vary with atomic number. From lithium to sodium, the
melting point drops 81.4°; from sodium to potassium,
34.6°; from potassium to rubidium, 24°; from rubidium to cesium, 11°. On the basis of this trend, we can
predict that the change from cesium to francium would
be about 5°. If so, the melting point of francium would
be 23°C, which would make it a liquid under atmospheric conditions. 180 Li 150
Melting point (°C) Chemistry in Action Chemistry in Action Chemistry in Action Chemistry in Action Chemistry in Action Chemistry in Action Chemistry in Action Chemistry in Action Chemistry in Action Chemistry in Action Chemistry in Action Chemistry in Action Chemistry 120
K 60 Rb
Cs 30 40
A plot of the melting points of the alkali metals versus
their atomic numbers. By extrapolation, the melting point
of francium should be 23°C.
0 False-colored image of francium-210 atoms created by
bombarding gold with oxygen and trapped by laser
beams. The central spot is 1 mm in diameter and consists of about 10,000 atoms. The yellow light is the fluorescence of the Fr atoms induced by laser. The other
bright areas come from laser light scattered off the glass
surfaces. Forward Main Menu TOC Fr Study Guide TOC 20 Textbook Website MHHE Website 8.4 TABLE 8.3 IONIZATION ENERGY 303 The Ionization Energies (kJ/mol) of the First 20 Elements Z ELEMENT FIRST SECOND THIRD FOURTH FIFTH SIXTH 1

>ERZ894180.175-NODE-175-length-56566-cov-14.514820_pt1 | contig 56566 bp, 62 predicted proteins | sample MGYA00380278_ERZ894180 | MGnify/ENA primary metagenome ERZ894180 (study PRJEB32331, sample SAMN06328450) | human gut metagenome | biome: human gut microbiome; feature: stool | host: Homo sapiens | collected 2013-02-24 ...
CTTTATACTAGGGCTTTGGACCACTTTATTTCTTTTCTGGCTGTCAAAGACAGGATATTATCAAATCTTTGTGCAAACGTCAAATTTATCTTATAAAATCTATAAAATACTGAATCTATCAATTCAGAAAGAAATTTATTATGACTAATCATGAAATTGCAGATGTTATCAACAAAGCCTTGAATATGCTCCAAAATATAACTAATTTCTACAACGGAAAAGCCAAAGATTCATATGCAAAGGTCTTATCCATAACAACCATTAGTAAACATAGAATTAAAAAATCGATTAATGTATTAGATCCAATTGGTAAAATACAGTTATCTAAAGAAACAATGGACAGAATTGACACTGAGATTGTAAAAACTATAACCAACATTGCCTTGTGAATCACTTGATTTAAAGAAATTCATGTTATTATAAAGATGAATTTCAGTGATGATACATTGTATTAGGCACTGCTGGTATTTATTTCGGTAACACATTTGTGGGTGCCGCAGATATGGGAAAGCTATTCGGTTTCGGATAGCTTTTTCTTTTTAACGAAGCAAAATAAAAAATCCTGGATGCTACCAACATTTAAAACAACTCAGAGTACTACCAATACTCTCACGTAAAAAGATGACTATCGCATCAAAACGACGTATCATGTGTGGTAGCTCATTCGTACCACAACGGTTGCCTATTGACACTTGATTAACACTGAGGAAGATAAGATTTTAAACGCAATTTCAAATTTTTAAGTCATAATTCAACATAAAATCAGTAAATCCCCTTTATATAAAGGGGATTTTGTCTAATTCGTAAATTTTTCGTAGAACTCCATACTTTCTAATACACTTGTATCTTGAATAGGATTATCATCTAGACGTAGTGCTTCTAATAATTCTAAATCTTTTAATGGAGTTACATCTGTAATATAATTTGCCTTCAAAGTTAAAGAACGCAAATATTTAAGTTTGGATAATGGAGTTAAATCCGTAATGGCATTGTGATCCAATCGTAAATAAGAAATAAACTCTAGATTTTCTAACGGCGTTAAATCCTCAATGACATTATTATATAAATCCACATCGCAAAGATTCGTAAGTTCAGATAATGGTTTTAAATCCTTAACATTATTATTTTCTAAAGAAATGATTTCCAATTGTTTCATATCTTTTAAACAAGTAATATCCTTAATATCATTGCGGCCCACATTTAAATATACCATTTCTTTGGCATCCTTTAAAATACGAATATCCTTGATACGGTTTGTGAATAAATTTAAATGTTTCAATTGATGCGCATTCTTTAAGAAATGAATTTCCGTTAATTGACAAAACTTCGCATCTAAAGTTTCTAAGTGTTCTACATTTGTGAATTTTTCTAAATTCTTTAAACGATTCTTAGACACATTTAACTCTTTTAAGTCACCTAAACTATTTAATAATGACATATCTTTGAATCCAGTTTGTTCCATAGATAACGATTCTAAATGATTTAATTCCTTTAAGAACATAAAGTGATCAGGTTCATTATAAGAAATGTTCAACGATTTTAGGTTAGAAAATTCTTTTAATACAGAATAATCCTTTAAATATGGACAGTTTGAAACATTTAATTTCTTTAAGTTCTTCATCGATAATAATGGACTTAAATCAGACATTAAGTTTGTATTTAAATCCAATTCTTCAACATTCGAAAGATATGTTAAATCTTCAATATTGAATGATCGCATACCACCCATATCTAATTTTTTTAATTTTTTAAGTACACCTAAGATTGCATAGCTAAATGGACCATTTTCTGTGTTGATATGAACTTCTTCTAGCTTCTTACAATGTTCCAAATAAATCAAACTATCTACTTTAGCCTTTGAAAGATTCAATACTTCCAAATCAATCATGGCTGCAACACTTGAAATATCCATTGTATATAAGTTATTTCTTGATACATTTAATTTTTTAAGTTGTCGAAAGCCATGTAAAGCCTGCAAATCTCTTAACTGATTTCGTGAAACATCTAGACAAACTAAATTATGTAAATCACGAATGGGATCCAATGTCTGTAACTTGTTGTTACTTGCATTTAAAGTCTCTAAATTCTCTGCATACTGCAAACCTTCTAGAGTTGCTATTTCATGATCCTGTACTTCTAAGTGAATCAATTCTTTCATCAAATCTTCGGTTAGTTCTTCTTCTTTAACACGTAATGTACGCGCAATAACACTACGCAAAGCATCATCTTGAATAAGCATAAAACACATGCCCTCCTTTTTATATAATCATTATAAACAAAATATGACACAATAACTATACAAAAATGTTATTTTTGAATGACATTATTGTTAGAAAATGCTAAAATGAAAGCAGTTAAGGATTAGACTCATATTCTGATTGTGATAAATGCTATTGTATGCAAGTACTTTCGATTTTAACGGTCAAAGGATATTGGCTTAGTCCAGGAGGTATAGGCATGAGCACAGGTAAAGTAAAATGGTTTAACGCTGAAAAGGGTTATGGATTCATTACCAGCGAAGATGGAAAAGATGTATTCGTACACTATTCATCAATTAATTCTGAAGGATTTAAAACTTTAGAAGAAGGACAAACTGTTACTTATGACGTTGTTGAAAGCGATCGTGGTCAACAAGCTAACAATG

11000 is needed to remove another electron from the positively charged ion. Thus, ionization
energies always increase in the following order:
I1 I2 I3 ... Table 8.3 lists the ionization energies of the first 20 elements. Ionization is always an
endothermic process. By convention, energy absorbed by atoms (or ions) in the ionization process has a positive value. Thus ionization energies are all positive quantities. Figure 8.11 shows the variation of the first ionization energy with atomic number. The plot clearly exhibits the periodicity in the stability of the most loosely held
electron. Note that, apart from small irregularities, the first ionization energies of elements in a period increase with increasing atomic number. This trend is due to the increase in effective nuclear charge from left to right (as in the case of atomic radii variation). A larger effective nuclear charge means a more tightly held outer electron, and
hence a higher first ionization energy. A notable feature of Figure 8.11 is the peaks,
which correspond to the noble gases. The high ionization energies of the noble gases,
stemming from their stable ground-state electron configurations, account for the fact
that most of them are chemically unreactive. In fact, helium (1s2) has the highest first
ionization energy of all the elements.
At the bottom of the graph in Figure 8.11 are the Group 1A elements (the alkali
metals) which have the lowest first ionization energies. Each of these metals has one
valence electron (the outermost electron configuration is ns1) which is effectively
shielded by the completely filled inner shells. Consequently, it is energetically easy to
remove an electron from the atom of an alkali metal to form a unipositive ion (Li ,
Na , K , . . .). Significantly, the electron configurations of these cations are isoelectronic with those noble gases just preceding them in the periodic table. Back Forward Main Menu TOC Study Guide TOC Textbook Website MHHE Website PERIODIC RELATIONSHIPS AMONG THE ELEMENTS FIGURE 8.11 Variation of the
first ionization energy with
atomic number. Note that the noble gases have high ionization